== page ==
10/02/2013 10:21 am ET Updated Jan 23, 2014

Popcorn Preview: The Network

Film: The Network (2013)
Writer/Director: Eva Orner (Taxi to the Dark Side)
Genre: Documentary | Mostly in English, some in Pashto with subtitles (97 minutes)

"We went to this public execution... they brought this young guy into the stadium... he was accused of killing a relative." It's a difficult memory for Ahmid. "The judge talked about Sharia law... restore justice... forgive him or kill him." After the young guy was shot in the head, "he made a purring sound... like a cat... while he lay dying." Ahmid can't get that memory out of his head. "That had become the only entertainment in the city. There was nothing else." Under the Taliban, "the whole country was dying slowly and didn't know it." There was no media... no way to know what was happening anywhere. If someone in the neighborhood had a hidden antenna, the neighbors created a secret network for accessing what limited media they could find. But it was very dangerous.

2001... "People couldn't believe the Taliban could finally be defeated." This was when many families returned, including the Mohsenis. The flights into Kabul were literally standing room only. They kissed the ground when they arrived. But what they found was a country that had returned to the middle ages. Kabul wasn't at all the cosmopolitan city it once was. When the Mohseni family learned they might be able to get help from USAID, they felt one of the biggest needs was a free press. They had been a business family and knew nothing about media, but their application was approved. In 2004, they had their first radio test broadcast. Within 10 minutes the whole city knew about it. A year later, they decided to go from radio to television, because they felt TV would be an agent of much needed social change. They were right, but it was a lot harder than starting a radio station. "If we knew it was so complicated, we might not have done it," says Massood. Problems with finances, electricians, transmission towers... even just the basics were monumental. The foreign TV producers they hired were a big help, but they often had to educate employees on fundamental issues, such as conflict resolution. But that said, the Afghanis were eager to learn. Their make-up artist, for example, used YouTube for her training... and has become quite a pro.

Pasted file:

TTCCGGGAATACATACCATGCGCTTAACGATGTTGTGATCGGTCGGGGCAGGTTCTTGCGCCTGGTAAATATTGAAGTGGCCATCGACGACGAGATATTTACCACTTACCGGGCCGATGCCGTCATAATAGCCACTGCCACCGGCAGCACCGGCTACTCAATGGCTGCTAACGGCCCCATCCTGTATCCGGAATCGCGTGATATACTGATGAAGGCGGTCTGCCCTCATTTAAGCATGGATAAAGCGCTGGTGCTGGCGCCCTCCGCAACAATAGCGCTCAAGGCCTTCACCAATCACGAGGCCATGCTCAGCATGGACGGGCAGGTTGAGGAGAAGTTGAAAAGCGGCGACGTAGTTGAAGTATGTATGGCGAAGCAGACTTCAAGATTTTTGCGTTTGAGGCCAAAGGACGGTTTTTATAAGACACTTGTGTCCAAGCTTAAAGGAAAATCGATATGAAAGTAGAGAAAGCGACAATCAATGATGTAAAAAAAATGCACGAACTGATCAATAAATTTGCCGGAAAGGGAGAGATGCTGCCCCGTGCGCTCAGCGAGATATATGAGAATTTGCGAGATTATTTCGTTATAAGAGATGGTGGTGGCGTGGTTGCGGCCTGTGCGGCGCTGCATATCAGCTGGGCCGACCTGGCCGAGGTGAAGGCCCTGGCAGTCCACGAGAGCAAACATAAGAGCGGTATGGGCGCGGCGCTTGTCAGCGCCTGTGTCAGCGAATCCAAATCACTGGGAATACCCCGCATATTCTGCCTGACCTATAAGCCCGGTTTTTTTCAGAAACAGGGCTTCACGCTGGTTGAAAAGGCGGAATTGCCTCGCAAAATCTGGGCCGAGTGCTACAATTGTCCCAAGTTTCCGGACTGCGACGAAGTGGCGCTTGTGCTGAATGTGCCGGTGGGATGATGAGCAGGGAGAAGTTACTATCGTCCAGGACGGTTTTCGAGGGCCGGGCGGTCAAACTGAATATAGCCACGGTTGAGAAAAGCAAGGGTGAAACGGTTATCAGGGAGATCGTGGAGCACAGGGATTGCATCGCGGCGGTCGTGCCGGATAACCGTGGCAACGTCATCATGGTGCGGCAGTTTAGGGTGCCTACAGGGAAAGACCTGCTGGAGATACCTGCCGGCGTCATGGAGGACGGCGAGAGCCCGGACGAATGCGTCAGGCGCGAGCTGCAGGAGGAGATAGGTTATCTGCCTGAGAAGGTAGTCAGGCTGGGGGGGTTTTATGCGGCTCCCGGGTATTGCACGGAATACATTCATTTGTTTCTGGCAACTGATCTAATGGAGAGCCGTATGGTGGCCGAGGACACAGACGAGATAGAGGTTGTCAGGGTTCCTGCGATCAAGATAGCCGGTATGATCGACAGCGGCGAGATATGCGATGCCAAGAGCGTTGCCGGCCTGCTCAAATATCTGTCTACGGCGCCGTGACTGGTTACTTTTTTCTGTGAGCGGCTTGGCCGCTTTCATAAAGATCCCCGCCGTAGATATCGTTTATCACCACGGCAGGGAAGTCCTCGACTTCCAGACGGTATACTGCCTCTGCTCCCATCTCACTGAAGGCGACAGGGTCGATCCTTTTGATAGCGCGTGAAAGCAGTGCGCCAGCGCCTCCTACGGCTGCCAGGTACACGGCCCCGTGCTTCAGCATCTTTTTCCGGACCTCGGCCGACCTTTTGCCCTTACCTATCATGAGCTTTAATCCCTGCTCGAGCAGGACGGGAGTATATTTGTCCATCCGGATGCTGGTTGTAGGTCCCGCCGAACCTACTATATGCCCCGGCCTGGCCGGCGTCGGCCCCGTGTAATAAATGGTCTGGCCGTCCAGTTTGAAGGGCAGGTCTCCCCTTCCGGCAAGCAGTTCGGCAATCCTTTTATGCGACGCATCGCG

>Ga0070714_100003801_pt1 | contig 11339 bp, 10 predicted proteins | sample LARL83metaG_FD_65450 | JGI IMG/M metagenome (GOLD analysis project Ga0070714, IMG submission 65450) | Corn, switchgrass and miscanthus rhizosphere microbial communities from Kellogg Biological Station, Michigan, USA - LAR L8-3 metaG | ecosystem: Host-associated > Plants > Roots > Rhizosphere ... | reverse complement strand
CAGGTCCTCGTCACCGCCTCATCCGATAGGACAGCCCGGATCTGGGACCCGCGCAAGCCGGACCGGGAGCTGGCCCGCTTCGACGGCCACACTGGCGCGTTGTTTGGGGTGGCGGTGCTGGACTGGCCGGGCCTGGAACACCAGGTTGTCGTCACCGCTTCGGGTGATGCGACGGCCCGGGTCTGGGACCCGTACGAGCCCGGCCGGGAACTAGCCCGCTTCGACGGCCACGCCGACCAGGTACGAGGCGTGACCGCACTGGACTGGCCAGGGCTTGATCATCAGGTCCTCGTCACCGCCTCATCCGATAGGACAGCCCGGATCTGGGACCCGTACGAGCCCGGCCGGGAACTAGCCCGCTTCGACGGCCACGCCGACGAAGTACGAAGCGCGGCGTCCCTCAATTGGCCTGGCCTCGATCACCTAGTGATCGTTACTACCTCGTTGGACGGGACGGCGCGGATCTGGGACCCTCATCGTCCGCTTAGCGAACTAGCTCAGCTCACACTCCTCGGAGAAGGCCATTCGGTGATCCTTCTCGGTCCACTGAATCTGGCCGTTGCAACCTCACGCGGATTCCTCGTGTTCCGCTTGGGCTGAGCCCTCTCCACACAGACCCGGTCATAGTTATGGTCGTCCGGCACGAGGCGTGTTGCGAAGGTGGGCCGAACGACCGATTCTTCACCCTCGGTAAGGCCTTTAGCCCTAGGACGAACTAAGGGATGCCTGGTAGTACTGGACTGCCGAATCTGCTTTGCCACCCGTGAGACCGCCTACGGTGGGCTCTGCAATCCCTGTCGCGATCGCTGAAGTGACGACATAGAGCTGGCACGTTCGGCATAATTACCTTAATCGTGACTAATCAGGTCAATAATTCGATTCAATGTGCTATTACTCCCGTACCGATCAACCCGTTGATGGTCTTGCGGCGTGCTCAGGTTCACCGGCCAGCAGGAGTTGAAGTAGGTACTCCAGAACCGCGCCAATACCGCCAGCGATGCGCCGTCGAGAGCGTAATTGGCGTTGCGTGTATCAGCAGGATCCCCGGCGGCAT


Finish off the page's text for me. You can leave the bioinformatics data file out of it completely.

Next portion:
If you've ever wondered about the Afghanistan you don't see on the news, this film will give you great insights. It's by no means exhaustive. But when you spend time with a TV network, you definitely see a wide range of people, situations and issues. It's an engaging and well-made documentary, but it's not a story that has a beginning, middle and end. The Tolo network reports news, makes dramas, has call-in shows and a popular on-the-road show. A lot has changed in Afghanistan... and a lot hasn't. Some women no longer cover their heads... some still wear burkas. "My husband is my 2nd God," says one. Yet, Afghanis are resilient and resourceful when given the opportunity. Life is still very difficult, and the film cannot show us how the story ends. The biggest fear is what happens when the foreign forces leave. There are constant reminders that the Taliban is still there. "In Afghanistan, one day everything is fine. The net day it's different." After all the hard work, even Massood isn't sure the new Afghanistan is going to be a success.

3 popped kernels (Scale: 0-4)
The Taliban took Afghanistan back to the dark ages; a TV network hopes to inform, enlighten and heal some of the wounds

Popcorn Profile
Audience: Grown-ups
Distribution: Art house
Mood: Sober
Tempo: Cruises comfortably
Visual Style: Unvarnished realism
Primary Driver: Convey information
Language: True to life
Social Significance: Informative

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